Tuesday, November 13, 2012

Days of Adversity, First of Seven Letters to the Censor

Fredonia Censor
Fredonia, New York
Wednesday, April 1, 1925
Page Thirteen



Oscar Langford Reviews Early Days in Chautauqua County

Dear Censor:
    I have written about the pleasant experience of boyhood days in Chautauqua County and now I venture to say something about the unpleasant ones. Some time in the fifties, when about 15 years old, the Griswold family of Laona broke up housekeeping and I was left to take care of myself. It seems that orphans did not receive the kind attention then that they do now. If they did I was unusually unfortunate. Homeless and a sort of boy tramp I looked for any kind of work that might provide food and clothes, and finally found a home with the family of Jud Cushing, who lived in the eastern suburbs of Fredonia.

    While Mr. Cushing took a few days trip to Buffalo, Mrs. Cushing scolded me for some trivial offense, and I made some saucy reply, and angrily left the place. Then I was again homeless, but a neighbor named Cassell took me in for a couple of days. When Mr. Cushing returned he sent for me, and I had no sooner entered his house than he began to abuse me for insulting his wife, and proceeded to turn me out of doors. It was late in the fall and the weather was quite cold. Mr. Cushing had bought me a suit of clothes recently, as I merely worked for my board, but he turned me out in a ragged condition, and gave me nothing but the vest and one dollar in money.

    The Johnson House, a Fredonia Hotel, kindly gave me lodging and breakfast for fifty cents, and the stage driver gave me a ride to Jamestown for the rest of the money. I arrived there some time in the evening, homeless and penniless, went to a hotel and told the proprietor I was dead broke. He gave me lodging and breakfast, and in looking for work struck a job of moving from a druggist named Hazeltine, and he gave me 25 cents. I got along some way for a day or two, spending my time in a fruitless search for a home. At last a harness maker named Sherman, whose house I visited, employed me to take care of horse and cow for my board and clothes. The family was a very pious one, and treated me very nicely for a few days, when some of the school boys provoked me into a fist fight, and I left the school and the Sherman family and got a ride back to Fredonia with a farmer named Laribee.

    During my boyhood wanderings about the village, I stole into barns and covered stage coaches for shelter, and begged for what little food I got. Once I got so hungry that I went into a potato field, dug potatoes out of the hill and ate them raw. Afterwards the Griswold family returned from their trip, and I sung “Home, Sweet, Sweet Home” for a season. But circumstances were against me, and in a few years I became a homeless tramp once again, until I struck the printing firm of Durlin & Sloan in Erie, Pa., and served an apprenticeship at the printing trade. Mr. Durlin was a relative of the McKinstry family, publishers of the Fredonia Censor, and knew my brother James when he was a compositor on your paper.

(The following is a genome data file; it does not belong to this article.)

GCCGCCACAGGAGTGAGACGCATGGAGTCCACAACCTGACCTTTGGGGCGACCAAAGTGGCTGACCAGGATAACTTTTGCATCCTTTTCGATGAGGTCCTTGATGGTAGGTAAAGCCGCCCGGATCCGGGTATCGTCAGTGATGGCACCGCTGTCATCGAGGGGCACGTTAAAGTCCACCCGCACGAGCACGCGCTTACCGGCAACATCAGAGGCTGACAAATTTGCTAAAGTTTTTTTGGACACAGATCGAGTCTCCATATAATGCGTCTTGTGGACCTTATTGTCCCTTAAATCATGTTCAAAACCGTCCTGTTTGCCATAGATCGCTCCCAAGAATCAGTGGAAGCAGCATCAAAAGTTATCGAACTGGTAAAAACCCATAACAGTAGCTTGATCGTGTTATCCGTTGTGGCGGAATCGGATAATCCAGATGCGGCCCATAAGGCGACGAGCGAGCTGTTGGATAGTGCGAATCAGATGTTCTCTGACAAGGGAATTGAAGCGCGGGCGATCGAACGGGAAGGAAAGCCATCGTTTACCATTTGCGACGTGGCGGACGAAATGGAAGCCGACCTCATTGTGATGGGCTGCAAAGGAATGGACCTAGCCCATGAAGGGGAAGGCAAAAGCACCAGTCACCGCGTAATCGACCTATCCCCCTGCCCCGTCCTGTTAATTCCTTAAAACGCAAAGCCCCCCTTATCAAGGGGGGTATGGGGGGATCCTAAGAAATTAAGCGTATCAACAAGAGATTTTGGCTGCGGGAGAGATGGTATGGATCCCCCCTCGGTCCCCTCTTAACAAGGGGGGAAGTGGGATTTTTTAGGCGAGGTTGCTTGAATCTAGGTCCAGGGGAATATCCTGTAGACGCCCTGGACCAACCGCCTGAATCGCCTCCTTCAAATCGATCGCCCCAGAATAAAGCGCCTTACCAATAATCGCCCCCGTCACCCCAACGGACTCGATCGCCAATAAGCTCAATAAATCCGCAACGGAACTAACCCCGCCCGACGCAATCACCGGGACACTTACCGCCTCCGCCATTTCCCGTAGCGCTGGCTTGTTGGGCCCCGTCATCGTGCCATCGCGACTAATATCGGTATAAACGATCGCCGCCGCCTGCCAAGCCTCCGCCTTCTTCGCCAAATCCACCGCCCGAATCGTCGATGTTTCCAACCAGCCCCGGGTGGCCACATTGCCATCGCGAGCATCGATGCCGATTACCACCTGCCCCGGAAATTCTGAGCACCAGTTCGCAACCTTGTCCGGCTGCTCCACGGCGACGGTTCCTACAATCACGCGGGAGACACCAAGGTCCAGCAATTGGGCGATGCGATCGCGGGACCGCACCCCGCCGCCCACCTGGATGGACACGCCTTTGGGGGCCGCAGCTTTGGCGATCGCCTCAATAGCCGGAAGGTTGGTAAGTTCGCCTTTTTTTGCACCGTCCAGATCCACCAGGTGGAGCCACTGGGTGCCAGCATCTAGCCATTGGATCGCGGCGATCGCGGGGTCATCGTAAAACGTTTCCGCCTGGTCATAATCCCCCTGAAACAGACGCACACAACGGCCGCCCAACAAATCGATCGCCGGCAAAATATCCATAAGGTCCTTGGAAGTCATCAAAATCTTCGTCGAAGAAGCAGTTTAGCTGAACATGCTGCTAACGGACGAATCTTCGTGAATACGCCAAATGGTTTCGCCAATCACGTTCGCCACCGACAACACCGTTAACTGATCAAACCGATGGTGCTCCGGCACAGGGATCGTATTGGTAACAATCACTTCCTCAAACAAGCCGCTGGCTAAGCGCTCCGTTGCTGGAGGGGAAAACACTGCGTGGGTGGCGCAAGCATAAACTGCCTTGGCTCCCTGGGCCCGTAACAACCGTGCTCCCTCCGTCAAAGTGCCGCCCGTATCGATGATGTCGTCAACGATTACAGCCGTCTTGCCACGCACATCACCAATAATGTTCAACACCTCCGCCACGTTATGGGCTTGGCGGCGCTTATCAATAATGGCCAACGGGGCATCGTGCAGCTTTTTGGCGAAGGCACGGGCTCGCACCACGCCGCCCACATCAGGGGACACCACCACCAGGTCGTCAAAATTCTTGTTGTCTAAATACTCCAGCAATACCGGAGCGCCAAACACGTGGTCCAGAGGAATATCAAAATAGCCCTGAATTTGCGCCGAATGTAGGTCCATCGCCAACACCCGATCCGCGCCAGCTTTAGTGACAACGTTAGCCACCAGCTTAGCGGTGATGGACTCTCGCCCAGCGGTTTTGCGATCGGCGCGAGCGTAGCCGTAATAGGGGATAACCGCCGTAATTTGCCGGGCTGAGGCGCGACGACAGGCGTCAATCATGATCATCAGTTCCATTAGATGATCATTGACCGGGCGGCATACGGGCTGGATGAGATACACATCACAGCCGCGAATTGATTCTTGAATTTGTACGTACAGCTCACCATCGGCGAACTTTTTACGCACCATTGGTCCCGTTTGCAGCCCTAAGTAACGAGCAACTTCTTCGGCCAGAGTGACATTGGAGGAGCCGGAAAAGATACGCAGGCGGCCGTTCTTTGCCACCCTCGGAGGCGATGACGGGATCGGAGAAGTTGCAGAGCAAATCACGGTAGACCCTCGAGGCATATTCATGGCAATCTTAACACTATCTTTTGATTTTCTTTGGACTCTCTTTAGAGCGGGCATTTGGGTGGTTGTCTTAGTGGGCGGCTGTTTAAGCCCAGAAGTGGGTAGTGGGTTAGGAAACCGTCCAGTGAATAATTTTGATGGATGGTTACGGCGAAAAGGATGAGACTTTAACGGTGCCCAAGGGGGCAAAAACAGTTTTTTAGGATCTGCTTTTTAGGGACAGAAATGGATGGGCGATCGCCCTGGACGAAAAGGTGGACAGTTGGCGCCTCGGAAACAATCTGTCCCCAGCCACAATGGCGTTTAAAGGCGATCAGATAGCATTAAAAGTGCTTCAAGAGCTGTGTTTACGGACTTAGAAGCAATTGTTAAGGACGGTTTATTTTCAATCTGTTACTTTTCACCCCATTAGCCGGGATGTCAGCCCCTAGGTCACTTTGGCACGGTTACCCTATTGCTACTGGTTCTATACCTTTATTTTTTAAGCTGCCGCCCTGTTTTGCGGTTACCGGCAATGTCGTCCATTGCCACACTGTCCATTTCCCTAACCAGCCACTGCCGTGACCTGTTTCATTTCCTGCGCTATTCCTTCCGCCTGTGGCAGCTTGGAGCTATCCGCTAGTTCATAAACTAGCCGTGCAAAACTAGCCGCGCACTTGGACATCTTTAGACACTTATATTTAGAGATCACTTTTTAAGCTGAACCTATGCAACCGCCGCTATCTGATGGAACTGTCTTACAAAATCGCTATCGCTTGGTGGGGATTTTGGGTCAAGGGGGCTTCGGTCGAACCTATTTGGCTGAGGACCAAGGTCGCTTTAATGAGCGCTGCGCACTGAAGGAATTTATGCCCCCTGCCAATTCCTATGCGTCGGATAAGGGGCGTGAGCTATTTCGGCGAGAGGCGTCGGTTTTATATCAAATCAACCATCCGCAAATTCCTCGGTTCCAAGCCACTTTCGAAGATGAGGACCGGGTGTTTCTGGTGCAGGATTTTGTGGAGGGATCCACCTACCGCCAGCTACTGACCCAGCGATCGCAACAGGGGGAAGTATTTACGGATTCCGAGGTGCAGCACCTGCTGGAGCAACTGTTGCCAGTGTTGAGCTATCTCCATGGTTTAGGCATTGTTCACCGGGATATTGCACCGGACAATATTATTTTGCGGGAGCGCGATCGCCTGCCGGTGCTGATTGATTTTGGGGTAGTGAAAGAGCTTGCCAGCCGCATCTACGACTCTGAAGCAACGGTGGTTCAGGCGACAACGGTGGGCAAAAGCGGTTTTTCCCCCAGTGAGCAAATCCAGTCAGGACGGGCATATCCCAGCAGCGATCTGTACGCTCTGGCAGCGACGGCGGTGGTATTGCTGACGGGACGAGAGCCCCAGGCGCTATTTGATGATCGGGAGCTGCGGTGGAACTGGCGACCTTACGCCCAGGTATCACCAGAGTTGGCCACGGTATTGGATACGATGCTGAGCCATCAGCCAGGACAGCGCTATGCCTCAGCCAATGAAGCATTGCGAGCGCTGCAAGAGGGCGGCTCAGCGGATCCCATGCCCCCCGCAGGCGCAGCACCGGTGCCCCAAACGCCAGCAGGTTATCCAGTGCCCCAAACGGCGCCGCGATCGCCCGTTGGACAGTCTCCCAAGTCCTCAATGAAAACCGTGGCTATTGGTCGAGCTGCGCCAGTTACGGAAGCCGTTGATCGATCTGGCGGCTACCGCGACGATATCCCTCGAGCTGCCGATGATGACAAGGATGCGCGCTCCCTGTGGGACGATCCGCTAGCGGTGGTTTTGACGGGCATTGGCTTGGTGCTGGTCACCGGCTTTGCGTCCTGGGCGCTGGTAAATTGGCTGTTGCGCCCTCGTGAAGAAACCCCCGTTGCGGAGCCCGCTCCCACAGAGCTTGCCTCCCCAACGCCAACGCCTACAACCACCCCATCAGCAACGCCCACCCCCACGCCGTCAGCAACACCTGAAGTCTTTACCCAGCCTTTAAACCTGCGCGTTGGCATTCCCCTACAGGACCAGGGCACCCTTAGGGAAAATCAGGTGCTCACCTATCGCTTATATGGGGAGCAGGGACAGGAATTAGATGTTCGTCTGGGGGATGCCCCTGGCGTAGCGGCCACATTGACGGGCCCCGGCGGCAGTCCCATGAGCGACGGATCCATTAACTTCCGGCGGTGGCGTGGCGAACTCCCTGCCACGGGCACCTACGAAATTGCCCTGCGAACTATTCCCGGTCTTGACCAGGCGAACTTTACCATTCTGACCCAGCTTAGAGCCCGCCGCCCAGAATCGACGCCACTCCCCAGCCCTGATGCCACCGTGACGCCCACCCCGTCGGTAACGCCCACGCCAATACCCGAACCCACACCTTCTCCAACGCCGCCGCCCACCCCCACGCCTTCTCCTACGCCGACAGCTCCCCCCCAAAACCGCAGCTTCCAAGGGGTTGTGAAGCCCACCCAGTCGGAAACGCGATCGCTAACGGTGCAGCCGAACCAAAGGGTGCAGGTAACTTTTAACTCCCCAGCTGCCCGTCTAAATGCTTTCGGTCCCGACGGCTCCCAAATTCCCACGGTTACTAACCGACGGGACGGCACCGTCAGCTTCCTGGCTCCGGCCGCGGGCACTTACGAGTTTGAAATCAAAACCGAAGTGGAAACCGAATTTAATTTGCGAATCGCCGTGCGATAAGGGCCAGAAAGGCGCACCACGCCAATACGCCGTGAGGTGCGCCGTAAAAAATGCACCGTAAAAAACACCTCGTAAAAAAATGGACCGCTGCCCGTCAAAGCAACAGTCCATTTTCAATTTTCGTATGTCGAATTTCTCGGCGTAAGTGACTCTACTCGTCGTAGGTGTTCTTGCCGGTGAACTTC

The hardships I endured as a “tramp printer” for years afterward would fill a volume but those of my early boyhood were the worst. But now, they are all seemingly ended, and the union printers home is a kindly and beautiful resort since I became an octogenarian. The world is surely growing better than it was in 1853. “God’s in his heaven” and everything is all right on earth.

Oscar Langford
Union Printers’ Home
Colorado Springs Colorado

Oscar also added this article about his room mate Jason E. Haynes

    A remarkable career has been that of Jason E. Haynes, 70 years of age, a resident here since 1918. Learning printing in northwestern Missouri, he was familiar with the Burlington (Iowa) Hawkeye in the days of Bob Burdette and Frank Hatton, and wrestled with the manuscript of Gen. J. S. (Ret) Clarkson on the Des Moines Register. At the age of 30 years he lost his right arm and was otherwise badly crippled in a railroad accident, but successfully followed the profession of an editor and printer until entering the home.

        Promising Year of 1925

        Did you turn a new leaf over,
            And start well in the new year?
        The future looks bright , as you will discover,
            It’s good to know that we live here.
        Life is short and time is fleeting
            As it can be truly said;
        So to you a good, bright greeting,
            Try to live long and work ahead.
        Think of something good tomorrow---
            Do your very best today;
        Think right and steer clear of sorrow-
            Smile, thus clearing the right of way.
        Life is now yours, and so brightly-
            You are here to live and thrive;
        Think intelligently and think rightly,
            And you may win in 1925.

        Union Printers Home--Jason E. Haynes

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